When the Annie E. Casey Foundation launched the Juvenile Detention Alternatives Initiative (JDAI) in the tough-on-crime era of the early 1990s, politicians were labeling teenage offenders “superpredators” and states were passing laws making it easier to prosecute kids as adults. Rates of juvenile detention were skyrocketing.
Black girls are arrested at a rate 30 times that of both white girls and boys. They are also most often pushed into the deepest end of the system — comprising 97 percent of girls newly committed to the Department of Youth Rehabilitation Services — even though they pose no threat to public safety. Black girls’ high rates of justice involvement in D.C. is consistent with national research that black girls are the fastest-growing segment of the juvenile justice system.
James Bell, founder and president of the W. Haywood Burns Institute, told a gathering of juvenile justice reformers that it was time to begin “an uncomfortable” conversation about racial disparities in the youth justice system.
Nearly 700,000 American kids were found to be victims of abuse or neglect in fiscal 2015, and the public ought to be just as concerned about the metaphorical dogs that didn’t bark, a veteran child welfare advocate says.
WASHINGTON, D.C. – Juvenile justice advocates are dismayed by a new law that they say threatens to accelerate the fading relevance of juvenile justice reform within the federal government. To the chagrin of many, President Barack Obama has not nominated anyone for the U.S. Senate to confirm as a permanent leader of federal juvenile justice efforts since he took office. For three and a half years, the federal office responsible for setting national policy, sharing research on best practices and funding state initiatives on juvenile justice and delinquency prevention has chugged along on temporary leadership, first under acting Administrator Jeff Slowikowski and since January, under acting Administrator Melodee Hanes. If the White House does name a person to fill the long-vacant position – something unlikely to happen soon, advocates say, given a looming presidential election — such a Senate confirmation will never come. That’s because effective Aug.
A Washington state Supreme Court ruling Thursday upheld a state law allowing trial judges to appoint attorneys to foster children in cases where a court is considering removal from their family. However, the law does not require children to have an attorney, and the justices ruled 9-0 that the right to an attorney is not universal, according to The Seattle Times. While children have a right to due process, trial judges “have the discretion to decide whether to appoint counsel to children who are subject of dependency or termination proceedings,” the justices wrote in their ruling. “It is the child, not the parent,” the ruling continued, “who may face the daunting challenge of having his or her person put in the custody of the State as a foster child, powerless and voiceless, to be forced to move from one foster home to another.”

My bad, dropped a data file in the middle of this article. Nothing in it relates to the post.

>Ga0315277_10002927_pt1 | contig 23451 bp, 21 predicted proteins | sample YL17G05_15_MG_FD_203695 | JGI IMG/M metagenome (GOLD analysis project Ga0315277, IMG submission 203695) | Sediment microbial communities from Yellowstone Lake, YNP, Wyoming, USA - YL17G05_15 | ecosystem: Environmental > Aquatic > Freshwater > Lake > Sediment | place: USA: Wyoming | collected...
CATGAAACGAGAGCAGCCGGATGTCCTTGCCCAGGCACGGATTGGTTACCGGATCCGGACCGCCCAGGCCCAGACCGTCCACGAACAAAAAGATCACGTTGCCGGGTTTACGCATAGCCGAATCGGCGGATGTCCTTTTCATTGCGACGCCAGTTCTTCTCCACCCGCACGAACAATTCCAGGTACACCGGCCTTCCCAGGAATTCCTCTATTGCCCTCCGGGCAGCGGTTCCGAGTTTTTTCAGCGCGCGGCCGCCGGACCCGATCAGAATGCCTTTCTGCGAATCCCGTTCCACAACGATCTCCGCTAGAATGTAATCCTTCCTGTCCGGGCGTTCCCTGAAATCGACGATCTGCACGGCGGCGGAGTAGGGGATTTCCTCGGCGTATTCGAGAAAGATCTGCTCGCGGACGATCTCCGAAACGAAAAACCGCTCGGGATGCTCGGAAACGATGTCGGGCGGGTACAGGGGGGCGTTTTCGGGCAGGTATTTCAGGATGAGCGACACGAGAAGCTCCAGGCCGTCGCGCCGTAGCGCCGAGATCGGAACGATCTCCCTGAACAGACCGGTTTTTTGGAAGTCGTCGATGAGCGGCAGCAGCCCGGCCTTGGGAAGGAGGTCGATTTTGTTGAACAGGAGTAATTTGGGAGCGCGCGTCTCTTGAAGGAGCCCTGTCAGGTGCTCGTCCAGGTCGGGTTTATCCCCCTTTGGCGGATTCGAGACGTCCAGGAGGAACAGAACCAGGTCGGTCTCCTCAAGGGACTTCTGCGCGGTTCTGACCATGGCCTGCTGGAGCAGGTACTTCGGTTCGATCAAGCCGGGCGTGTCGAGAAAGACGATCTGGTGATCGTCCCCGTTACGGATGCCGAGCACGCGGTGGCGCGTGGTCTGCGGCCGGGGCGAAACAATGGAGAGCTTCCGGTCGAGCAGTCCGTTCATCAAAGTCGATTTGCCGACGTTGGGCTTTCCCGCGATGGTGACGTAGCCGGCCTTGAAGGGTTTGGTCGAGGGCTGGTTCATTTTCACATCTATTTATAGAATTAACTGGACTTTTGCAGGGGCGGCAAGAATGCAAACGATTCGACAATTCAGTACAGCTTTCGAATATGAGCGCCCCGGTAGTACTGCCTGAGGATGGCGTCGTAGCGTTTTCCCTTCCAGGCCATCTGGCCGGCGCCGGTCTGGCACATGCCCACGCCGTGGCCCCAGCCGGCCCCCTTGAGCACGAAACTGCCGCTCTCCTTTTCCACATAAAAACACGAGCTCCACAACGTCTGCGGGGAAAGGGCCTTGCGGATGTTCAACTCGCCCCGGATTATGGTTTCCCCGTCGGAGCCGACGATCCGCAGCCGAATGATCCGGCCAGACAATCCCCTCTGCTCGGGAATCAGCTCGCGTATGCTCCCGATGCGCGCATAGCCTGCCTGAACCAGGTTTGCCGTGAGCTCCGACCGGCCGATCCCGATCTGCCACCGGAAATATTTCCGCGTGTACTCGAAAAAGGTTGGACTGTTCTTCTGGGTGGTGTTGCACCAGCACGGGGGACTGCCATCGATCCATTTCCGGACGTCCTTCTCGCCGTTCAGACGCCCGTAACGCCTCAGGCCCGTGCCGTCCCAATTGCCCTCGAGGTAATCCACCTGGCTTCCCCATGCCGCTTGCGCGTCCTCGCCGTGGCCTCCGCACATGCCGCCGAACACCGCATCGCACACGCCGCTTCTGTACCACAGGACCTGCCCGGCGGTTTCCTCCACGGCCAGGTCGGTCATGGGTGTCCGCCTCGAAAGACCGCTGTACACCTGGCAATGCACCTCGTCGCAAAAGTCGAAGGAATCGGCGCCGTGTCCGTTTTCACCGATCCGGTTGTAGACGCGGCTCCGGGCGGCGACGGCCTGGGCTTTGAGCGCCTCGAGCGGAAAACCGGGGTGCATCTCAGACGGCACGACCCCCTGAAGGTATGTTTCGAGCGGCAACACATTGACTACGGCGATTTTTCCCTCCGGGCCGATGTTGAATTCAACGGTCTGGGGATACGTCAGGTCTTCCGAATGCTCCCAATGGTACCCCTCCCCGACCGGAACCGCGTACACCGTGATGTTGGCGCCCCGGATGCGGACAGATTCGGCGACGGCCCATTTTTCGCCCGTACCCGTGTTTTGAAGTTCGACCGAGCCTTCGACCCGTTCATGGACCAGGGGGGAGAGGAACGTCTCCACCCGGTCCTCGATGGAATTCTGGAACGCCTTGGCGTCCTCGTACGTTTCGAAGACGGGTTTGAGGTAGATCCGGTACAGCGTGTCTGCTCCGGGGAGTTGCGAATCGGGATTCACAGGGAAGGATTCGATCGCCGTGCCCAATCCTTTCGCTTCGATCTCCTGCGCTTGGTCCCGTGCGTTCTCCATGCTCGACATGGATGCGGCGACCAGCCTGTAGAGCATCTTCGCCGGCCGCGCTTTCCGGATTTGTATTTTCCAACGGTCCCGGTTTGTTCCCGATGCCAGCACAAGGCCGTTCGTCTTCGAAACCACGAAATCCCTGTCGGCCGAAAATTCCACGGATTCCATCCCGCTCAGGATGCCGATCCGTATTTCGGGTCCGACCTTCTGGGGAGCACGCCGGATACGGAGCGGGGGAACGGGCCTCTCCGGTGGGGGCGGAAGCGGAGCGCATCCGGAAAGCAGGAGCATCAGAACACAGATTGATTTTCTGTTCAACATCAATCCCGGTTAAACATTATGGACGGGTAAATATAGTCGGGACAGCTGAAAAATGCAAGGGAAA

Children’s rights advocates were disappointed in the ruling, The Times reports, arguing the ruling departs from other decisions that have upheld children’s universal right to counsel. Still, the ruling notes children would be denied attorneys only in rare cases.
Most states aren’t doing enough to curb child sex trafficking according to a new report by the advocacy group Shared Hope International. The study, prepared in partnership with the American Center for Law and Justice, graded all 50 states on the strength of their sex trafficking laws. States that protected minors and prosecuted traffickers received the highest grades. But more than half of states received grades of D or F.
Leading the states with grades of B were Texas, Missouri, Illinois and Washington. All received high marks for criminal provisions addressing demand and protective provisions for child victims.
Georgia ranked near the top as one of only six states receiving a C because of its comprehensive human trafficking law and laws combating commercial exploitation of children.
More than 100 Georgia attorneys will participate in a four-year study of the legal representation of neglected and abused children. Georgia was chosen as one of two states to be research and demonstration sites for the National Quality Improvement Center on the Representation of Children in the Child Welfare System. The Georgia Supreme Court’s Committee on Justice for Children will administer the study in partnership with the Barton Child Law and Policy Center at Emory University and the Georgia Association of Counsel for Children. “Being part of this study provides Georgia a good opportunity to train attorneys to become better advocates for the children of our state,” Georgia Supreme Court Justice Harris P. Hines said. “It is hoped that the training will have a positive impact by lessening the time it takes to safely return children to their parents, or if this cannot be done, to timely find permanent families for Georgia’s foster children.”
The National Quality Improvement Center at the University of Michigan Law School collaborating with the U.S. Children’s Bureau chose Georgia and Washington as the two test sites.